However, when it came to other sensations such as walking through cobwebs, volunteers said that the feeling was not as accurate. This is probably because when you walk through cobwebs, you’d expect to feel it all across your body but instead, you only feel it on your mouth.
Haptic Feedback with Strings
Another device that has also been developed at Carnegie Mellon University is a shoulder-mounted device that can accurately simulate a sense of touch.
It’s a device that uses multiple strings that are attached underneath the hands and fingers of the users. Then, when the user touches something within a virtual space, these strings tighten up to provide haptic feedback.
Examples of the uses that have been accurately developed with this device is the feeling of touching a wall.
You can also experience the curves and contours of a virtual sculpture with the help of this device. The strings can also tighten up to provide a sense of resistance when you touch a piece of furniture within the virtual space.
You can even high-five a virtual character and get a sense of touch from that as well.
The main issue with this device, however, is the fact that it’s quite heavy and consumes a lot of power. It’s definitely not consumer-ready yet as most people would not want a heavy device on their shoulder as they’re trying to experience virtual reality.
Still though, it’s exciting to see all these milestones being reached within the realm of virtual reality. As research continues, we hope that we’ll see a sense of touch slowly be incorporated into traditional VR devices that are sold to consumers.
Frequently Asked Questions (FAQs)
What is “Phantom Touch” in VR?
Phantom touch refers to the sensation that many users feel when they think they’re sensing somebody or something touching them. This happens even though there’s no actual real-life contact happening.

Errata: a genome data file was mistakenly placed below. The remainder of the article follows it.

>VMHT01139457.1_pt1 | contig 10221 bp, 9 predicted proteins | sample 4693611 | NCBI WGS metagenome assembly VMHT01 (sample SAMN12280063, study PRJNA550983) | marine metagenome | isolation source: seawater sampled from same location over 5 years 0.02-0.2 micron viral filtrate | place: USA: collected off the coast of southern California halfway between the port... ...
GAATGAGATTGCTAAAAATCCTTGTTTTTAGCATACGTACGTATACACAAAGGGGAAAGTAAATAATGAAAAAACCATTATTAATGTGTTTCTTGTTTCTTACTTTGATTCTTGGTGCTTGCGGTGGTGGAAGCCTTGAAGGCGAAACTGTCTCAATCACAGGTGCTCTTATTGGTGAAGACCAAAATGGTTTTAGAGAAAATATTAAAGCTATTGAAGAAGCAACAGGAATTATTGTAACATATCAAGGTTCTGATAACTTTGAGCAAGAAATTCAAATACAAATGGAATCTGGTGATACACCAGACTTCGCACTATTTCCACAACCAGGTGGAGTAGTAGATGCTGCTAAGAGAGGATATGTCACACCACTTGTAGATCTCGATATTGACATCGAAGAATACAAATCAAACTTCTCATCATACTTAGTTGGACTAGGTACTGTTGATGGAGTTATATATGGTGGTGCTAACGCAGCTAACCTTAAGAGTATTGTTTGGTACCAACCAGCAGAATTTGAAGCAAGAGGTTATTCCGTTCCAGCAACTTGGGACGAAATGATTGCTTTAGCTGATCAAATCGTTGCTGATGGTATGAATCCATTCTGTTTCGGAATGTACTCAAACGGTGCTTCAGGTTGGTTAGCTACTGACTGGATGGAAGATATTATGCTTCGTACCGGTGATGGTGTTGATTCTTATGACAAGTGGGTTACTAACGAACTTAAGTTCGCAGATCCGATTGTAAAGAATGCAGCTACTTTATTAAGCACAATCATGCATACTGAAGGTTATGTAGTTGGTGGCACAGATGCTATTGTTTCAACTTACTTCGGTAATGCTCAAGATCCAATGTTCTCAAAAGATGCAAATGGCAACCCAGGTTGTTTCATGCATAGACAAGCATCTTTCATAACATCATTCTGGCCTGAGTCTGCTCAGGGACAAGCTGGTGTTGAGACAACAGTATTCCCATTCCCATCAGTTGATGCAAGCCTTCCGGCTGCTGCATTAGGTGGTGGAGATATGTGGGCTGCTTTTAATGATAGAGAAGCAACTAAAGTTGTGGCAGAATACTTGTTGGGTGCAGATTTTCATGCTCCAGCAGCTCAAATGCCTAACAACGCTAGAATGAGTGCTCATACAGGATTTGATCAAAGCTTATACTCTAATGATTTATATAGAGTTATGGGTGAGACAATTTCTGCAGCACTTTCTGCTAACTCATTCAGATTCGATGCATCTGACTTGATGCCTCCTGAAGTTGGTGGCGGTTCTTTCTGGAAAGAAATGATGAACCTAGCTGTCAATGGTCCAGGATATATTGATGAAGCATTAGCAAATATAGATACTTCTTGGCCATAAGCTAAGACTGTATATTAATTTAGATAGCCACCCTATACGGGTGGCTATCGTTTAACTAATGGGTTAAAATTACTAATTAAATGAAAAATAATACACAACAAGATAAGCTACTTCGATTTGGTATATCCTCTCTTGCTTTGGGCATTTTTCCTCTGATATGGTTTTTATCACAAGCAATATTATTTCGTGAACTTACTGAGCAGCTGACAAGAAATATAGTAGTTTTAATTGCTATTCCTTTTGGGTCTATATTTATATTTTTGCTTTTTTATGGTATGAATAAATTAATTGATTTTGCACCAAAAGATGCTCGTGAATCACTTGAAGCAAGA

What is a Haptic Suit?
A haptic suit is a fully wearable suit that users can wear in order to feel sensations all across their body.
It can be utilized to provide users with a much more immersive experience since they’ll feel everything that their character is supposed to feel in the virtual space.
Does a Haptic Suit Hurt?
While it can cause discomfort or unpleasant feelings that your character may feel within the virtual space, haptic suits are not designed to hurt or cause injury.
Many of them even come with adjustable settings that you can tinker with to determine what level of discomfort you want to feel during the VR experience.
How Does Tactile VR Work?
Tactile virtual reality devices use a variety of sensors and pressure devices such as electric actuators, hydraulics, and pneumatics.
These devices provide resistance or pressure every time you feel objects within a virtual space. This resistance or pressure is used to simulate a sense of touch that feels like you’re really interacting with the virtual object.
What is the Teslasuit?
The Teslasuit is a fully wearable body suit that can be used to simulate a variety of sensations all across your body.
It works by sending electricity through the user’s body to simulate a variety of sensations such as light rain falling on it, a punch in the gut and more.
Wrapping Things Up…
VR is continuing to evolve and it’s really exciting to see what the future has in store for us.
All of the research related to touch within VR forecasts that it’ll soon be incorporated into consumer-ready devices in a few years. It’ll be exciting to see how developers use this technology to bring a new level of immersion to the virtual reality experience.